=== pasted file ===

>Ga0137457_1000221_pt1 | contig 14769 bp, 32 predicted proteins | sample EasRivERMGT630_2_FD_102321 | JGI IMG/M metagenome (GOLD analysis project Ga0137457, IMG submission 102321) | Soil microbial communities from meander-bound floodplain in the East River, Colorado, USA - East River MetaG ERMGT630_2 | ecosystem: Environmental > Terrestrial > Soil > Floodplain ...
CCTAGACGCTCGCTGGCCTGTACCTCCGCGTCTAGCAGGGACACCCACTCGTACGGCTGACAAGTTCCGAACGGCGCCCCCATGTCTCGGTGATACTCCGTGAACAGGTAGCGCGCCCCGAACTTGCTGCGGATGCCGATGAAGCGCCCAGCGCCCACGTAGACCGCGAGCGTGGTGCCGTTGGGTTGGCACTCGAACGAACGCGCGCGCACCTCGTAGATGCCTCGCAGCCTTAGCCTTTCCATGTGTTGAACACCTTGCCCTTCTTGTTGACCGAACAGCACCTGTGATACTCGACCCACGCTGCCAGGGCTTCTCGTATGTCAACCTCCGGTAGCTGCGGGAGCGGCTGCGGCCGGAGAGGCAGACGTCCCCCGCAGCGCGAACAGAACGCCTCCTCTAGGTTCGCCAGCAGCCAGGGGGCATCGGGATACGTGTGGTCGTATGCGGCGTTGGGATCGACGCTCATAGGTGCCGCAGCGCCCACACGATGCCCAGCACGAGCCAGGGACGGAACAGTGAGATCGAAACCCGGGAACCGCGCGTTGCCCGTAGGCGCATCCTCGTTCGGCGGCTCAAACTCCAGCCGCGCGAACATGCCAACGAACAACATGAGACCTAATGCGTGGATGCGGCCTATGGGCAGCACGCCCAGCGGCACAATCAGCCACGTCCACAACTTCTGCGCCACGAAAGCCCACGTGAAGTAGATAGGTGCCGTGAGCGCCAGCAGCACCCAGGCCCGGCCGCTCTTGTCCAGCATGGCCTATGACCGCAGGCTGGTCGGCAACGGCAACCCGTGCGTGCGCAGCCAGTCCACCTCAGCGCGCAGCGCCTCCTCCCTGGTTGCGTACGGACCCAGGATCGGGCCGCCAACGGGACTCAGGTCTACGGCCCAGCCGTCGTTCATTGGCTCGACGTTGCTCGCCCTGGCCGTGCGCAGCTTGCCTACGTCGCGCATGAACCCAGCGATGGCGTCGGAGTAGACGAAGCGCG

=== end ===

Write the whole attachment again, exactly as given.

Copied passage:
>Ga0137457_1000221_pt1 | contig 14769 bp, 32 predicted proteins | sample EasRivERMGT630_2_FD_102321 | JGI IMG/M metagenome (GOLD analysis project Ga0137457, IMG submission 102321) | Soil microbial communities from meander-bound floodplain in the East River, Colorado, USA - East River MetaG ERMGT630_2 | ecosystem: Environmental > Terrestrial > Soil > Floodplain ...
CCTAGACGCTCGCTGGCCTGTACCTCCGCGTCTAGCAGGGACACCCACTCGTACGGCTGACAAGTTCCGAACGGCGCCCCCATGTCTCGGTGATACTCCGTGAACAGGTAGCGCGCCCCGAACTTGCTGCGGATGCCGATGAAGCGCCCAGCGCCCACGTAGACCGCGAGCGTGGTGCCGTTGGGTTGGCACTCGAACGAACGCGCGCGCACCTCGTAGATGCCTCGCAGCCTTAGCCTTTCCATGTGTTGAACACCTTGCCCTTCTTGTTGACCGAACAGCACCTGTGATACTCGACCCACGCTGCCAGGGCTTCTCGTATGTCAACCTCCGGTAGCTGCGGGAGCGGCTGCGGCCGGAGAGGCAGACGTCCCCCGCAGCGCGAACAGAACGCCTCCTCTAGGTTCGCCAGCAGCCAGGGGGCATCGGGATACGTGTGGTCGTATGCGGCGTTGGGATCGACGCTCATAGGTGCCGCAGCGCCCACACGATGCCCAGCACGAGCCAGGGACGGAACAGTGAGATCGAAACCCGGGAACCGCGCGTTGCCCGTAGGCGCATCCTCGTTCGGCGGCTCAAACTCCAGCCGCGCGAACATGCCAACGAACAACATGAGACCTAATGCGTGGATGCGGCCTATGGGCAGCACGCCCAGCGGCACAATCAGCCACGTCCACAACTTCTGCGCCACGAAAGCCCACGTGAAGTAGATAGGTGCCGTGAGCGCCAGCAGCACCCAGGCCCGGCCGCTCTTGTCCAGCATGGCCTATGACCGCAGGCTGGTCGGCAACGGCAACCCGTGCGTGCGCAGCCAGTCCACCTCAGCGCGCAGCGCCTCCTCCCTGGTTGCGTACGGACCCAGGATCGGGCCGCCAACGGGACTCAGGTCTACGGCCCAGCCGTCGTTCATTGGCTCGACGTTGCTCGCCCTGGCCGTGCGCAGCTTGCCTACGTCGCGCATGAACCCAGCGATGGCGTCGGAGTAGACGAAGCGCG